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Dr. Lee Brice with former undergraduate research student (now alum) Steve Catania

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Dr. Lee Brice (as a Roman senator)

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History Department Faculty, Staff, and Emeriti celebrate with Dr. Lee Brice. Photo courtesy of Dr. Chris Sutton, Geography

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May 3, 2008

Dr. Lee Brice, Associate Professor of History, received the WIU College of Arts and Sciences (CAS) Outstanding Faculty Award for Undergraduate Research (Recent Accomplishment, Fall 2004-Summer 2007) at the Annual CAS Spring Awards Reception on Friday, May 2.

During the three-year period covered by this award, Dr. Brice served as the mentor for seventeen different History majors conducting seventeen different undergraduate research projects. Among the students whose undergraduate research has been mentored by Dr. Brice was Steve Catania, the Distinguished Alumni Speaker at WIU's recent Spring 2008 Undergraduate Research Day and a Ph.D. student in History at Loyola University-Chicago. Including Mr. Catania, who presented twice at past WIU Undergraduate Research Days and won both the local chapter and the national Phi Kappa Phi Award for the undergraduate research project Dr. Brice mentored, seventeen of Dr. Brice's students presented at WIU Undergraduate Research Days from Fall 2004 through Spring 2007. In addition, Ashley Eberle won the Phi Kappa Phi chapter award in Spring 2007 for her undergraduate research project, which was directed by Dr. Brice. In Spring 2007, Dr. Brice also began work on the Undergraduate Research Initiative into Mutiny and Unrest, involving fourteen different students, who continue to work on their individual projects; six of those students, including Myles Cameron, Rob Ramaker, Adam Bednar, Daniel Criscione, Tim Mclouth, and Carl Spath, recently presented the results of their research at WIU's Spring 2008 Undergraduate Research Day.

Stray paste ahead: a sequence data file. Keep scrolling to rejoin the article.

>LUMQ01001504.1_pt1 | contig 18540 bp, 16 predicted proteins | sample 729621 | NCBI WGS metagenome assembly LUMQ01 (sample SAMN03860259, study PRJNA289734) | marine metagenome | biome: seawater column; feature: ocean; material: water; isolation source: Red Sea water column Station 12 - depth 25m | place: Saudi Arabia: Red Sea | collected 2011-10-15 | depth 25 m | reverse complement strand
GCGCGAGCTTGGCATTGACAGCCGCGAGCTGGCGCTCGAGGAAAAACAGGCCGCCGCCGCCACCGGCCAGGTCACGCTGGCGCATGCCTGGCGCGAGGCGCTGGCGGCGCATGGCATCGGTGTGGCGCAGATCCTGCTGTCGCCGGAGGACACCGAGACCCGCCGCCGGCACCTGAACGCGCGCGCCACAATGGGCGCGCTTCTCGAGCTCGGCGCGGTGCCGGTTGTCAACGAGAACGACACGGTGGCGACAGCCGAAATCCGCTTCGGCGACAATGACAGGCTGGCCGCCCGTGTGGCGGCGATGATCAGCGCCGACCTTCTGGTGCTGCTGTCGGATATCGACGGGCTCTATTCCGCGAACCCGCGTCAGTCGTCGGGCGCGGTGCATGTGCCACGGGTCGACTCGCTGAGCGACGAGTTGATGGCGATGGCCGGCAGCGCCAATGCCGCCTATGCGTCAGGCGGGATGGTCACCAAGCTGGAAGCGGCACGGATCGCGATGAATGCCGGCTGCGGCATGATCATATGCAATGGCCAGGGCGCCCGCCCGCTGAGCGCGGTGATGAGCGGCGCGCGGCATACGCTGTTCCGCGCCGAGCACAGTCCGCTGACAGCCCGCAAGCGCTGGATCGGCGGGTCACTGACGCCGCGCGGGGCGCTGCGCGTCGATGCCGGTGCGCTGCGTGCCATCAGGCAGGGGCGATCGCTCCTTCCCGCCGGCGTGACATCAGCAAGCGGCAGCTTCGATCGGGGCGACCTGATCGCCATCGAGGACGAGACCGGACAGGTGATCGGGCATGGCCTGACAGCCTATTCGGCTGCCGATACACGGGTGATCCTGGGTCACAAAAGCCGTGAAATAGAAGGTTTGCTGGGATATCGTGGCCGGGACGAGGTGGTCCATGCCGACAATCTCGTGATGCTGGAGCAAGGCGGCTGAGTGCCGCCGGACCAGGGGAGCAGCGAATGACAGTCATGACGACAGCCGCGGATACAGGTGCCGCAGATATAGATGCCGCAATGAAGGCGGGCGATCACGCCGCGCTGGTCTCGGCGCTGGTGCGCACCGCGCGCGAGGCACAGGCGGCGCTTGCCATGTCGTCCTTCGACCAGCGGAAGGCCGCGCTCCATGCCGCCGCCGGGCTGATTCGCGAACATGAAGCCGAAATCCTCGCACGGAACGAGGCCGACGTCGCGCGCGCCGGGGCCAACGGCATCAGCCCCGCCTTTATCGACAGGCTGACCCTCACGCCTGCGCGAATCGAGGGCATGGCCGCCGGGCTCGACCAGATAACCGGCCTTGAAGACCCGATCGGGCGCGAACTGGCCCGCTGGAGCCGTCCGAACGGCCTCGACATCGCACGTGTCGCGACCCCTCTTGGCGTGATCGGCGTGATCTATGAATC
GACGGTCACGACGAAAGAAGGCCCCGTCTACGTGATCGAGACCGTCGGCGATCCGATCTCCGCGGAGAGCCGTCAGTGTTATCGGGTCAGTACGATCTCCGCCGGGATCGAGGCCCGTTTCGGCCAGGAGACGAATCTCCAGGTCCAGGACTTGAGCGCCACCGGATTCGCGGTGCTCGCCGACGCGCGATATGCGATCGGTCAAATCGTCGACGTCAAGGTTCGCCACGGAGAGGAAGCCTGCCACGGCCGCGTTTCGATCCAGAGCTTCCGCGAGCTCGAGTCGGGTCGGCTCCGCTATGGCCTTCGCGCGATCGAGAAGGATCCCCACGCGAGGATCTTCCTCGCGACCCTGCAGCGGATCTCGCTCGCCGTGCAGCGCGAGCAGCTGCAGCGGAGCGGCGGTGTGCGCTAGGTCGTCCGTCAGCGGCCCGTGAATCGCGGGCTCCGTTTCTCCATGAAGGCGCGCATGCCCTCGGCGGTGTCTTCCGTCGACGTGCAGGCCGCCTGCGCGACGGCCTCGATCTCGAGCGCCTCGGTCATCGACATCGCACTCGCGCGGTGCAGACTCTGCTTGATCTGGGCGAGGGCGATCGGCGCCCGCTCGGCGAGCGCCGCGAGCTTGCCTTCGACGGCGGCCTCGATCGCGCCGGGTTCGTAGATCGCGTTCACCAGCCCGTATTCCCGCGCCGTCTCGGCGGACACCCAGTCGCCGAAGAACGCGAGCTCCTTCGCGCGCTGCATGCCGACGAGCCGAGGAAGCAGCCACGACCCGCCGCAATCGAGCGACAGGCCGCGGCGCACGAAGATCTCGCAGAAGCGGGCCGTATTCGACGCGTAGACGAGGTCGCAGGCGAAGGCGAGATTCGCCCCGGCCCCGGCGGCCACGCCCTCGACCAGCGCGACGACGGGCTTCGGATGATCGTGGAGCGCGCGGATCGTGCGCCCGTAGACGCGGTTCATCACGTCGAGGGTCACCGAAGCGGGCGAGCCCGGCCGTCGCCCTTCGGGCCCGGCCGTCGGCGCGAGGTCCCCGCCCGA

Four of Dr. Brice's students also presented their research at external academic venues: Steve Catania at Purdue University's History Conference; Laura Sears at the Grove Museum of Glenview, Illinois; and Ashley Eberle and Andrea Van Drew at the Phi Alpha Theta (national History honorary society) State Conference. In addition, several of his students, including Mallorie Clark, Andrea Van Drew, Ashley Eberle, and Holly Sowlles, completed undergraduate research projects overseas, as part of a study-abroad program in Rome that Dr. Brice led. In addition, Dr. Brice served as the director of two undergraduate honors theses: Christopher Thomas's, on "The Library of Alexandria: Cultural Capital of the Ancient World," and Steve Catania's, on "Siege Engineers and Siege Crews: 1090-1400, CE."

Dr. Brice's students have acquired, during this three-year period, a total of almost $10,000 in funding from various sources for their undergraduate research projects, including the WIU Department of History, the WIU College of Arts and Sciences, WIU's Centennial Honors College, and the WIU Center for International Studies.

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